Message to Premier Clark: save money, call the Office of the Auditor General

But all is not lost. There are actually tiny rays of light showing through the fog that suggest someone in the Liberal party has realized the writing is on the wall. 

But is it too little too late? Just for show? 

On Jan. 31 at the Vancouver Art Gallery, Community, Sport and Cultural Development Minister Bill Bennett will announce the creation of a new agency for B.C.'s film, arts and creative industries -- a merger of the B.C. Film Commission, B.C. Film + Media and the B.C. Arts Council. They'll combine to form a new body similar to the Ontario Media Development Corporation. A one-stop shop for the creative industries. 

Bennett was at North Shore Studios for the #SaveBCFilm rally that drew 4,000 people on Jan. 22 and heard one of the many suggestions to revitalize an industry purposely left out of Clark's B.C. Jobs Plan.

William F. White's Vancouver general manager Garin Josey was spotted at the Canada Place Starbucks preparing for a Jan. 30 meeting in the Premier's Vancouver Office. Josey boosted the We Create B.C. social media campaign during the Jan. 22 North Shore Studios rally. He didn't tell me who he was meeting, but I confirmed independently that it was Bennett and Citizens’ Services Minister Ben Stewart.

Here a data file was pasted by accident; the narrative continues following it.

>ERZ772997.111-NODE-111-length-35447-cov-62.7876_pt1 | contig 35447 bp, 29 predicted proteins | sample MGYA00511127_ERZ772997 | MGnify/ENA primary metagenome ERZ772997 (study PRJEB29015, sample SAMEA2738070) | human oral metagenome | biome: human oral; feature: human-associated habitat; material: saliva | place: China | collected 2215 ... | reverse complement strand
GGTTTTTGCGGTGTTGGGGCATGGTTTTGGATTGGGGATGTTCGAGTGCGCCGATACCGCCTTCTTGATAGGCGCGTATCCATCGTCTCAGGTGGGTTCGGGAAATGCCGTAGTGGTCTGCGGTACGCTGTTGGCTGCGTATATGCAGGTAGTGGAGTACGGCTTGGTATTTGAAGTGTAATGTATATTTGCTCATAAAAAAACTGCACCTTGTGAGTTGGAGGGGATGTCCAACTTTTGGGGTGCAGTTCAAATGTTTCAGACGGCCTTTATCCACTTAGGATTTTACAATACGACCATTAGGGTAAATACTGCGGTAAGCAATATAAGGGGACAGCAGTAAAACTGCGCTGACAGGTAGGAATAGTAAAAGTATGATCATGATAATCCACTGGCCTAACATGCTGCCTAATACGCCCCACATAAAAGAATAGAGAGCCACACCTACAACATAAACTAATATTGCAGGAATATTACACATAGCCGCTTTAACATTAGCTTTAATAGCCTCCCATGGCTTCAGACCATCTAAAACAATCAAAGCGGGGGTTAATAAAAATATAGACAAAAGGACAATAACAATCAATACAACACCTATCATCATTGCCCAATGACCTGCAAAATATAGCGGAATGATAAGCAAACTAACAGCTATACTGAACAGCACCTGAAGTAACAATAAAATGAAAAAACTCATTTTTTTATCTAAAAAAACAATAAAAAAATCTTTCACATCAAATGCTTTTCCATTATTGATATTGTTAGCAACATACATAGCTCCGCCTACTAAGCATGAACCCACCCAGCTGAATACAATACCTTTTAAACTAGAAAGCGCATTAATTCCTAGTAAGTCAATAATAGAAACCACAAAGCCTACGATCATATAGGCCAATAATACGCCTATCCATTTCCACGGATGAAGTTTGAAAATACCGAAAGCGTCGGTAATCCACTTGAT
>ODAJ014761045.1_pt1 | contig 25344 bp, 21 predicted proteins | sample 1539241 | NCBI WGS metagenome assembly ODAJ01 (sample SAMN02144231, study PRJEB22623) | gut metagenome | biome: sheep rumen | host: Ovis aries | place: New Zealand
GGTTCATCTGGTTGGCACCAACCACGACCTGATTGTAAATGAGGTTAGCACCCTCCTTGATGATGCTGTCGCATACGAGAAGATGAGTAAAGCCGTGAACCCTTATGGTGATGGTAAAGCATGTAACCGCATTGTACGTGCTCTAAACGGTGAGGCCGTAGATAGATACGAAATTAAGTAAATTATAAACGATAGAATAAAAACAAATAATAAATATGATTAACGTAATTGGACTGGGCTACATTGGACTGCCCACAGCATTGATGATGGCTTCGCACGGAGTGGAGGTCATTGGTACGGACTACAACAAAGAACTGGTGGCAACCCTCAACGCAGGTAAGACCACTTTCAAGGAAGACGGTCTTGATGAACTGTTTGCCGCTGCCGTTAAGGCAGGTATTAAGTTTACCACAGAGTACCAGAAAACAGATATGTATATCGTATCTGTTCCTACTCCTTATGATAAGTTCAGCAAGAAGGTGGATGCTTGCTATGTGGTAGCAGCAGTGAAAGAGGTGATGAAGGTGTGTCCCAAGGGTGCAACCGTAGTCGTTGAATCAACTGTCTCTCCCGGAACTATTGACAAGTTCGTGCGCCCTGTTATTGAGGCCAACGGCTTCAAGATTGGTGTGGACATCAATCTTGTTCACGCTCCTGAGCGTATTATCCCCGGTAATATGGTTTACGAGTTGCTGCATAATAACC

The Liberals are trying to looking kinder and gentler, but it’ll take more action to convince me of their sincerity. Here is my five-point, modest proposal for the Liberals to prove they're worthy of staying in office beyond May 14.

  1. Notwithstanding Chief Justice Robert Bauman's Jan. 29 verdict, how about waiving the solicitor-client privilege and delivering the Basi-Virk indemnity agreement to John Doyle so he can finish his audit? 
  2. Why not hire a retired judge and give him or her a one-year mandate and reasonable budget for a BC Rail public inquiry
  3. Perhaps publish the B.C. Place renovation business plan and ask the Auditor General to launch a full-blown value-for-money audit? 
  4. Possibly reveal the real reasons for the cancellation of the Liquor Distribution Branch logistics privatization
  5. Maybe rescind all those the Freedom of Information delay letters that everyone’s getting these days? 

Tuesday, January 29, 2013

Mommy bloggers, but no grieving mother at summit

When Premier Christy Clark held her ERASE Bullying Summit on Nov. 13, 2012, the invite list included politicians and bureaucrats and cops and parents and students and more cops and more students and more parents. 

But no Carol Todd

She is the heartbroken mother of British Columbia's posthumously best-known bullying victim, Amanda Todd, and she only wanted to quietly observe the day-long, taxpayer-funded symposium. It was a symposium that took place just over a month after 14-year-old Amanda's suicide, which touched off a worldwide conversation about finding solutions for teen depression, suicide and cyberbullying. If not for this YouTube video, a cry for help, we may not have known about Amanda's story.   

Amanda Todd was the inspiration for the ERASE (Expect Respect And Safe Education) event. Clark, who was the driving force behind the annual Pink Shirt Day anti-bullying campaign, even said: "We lost Amanda and it was a tragedy but we should learn from that. She would want that from us."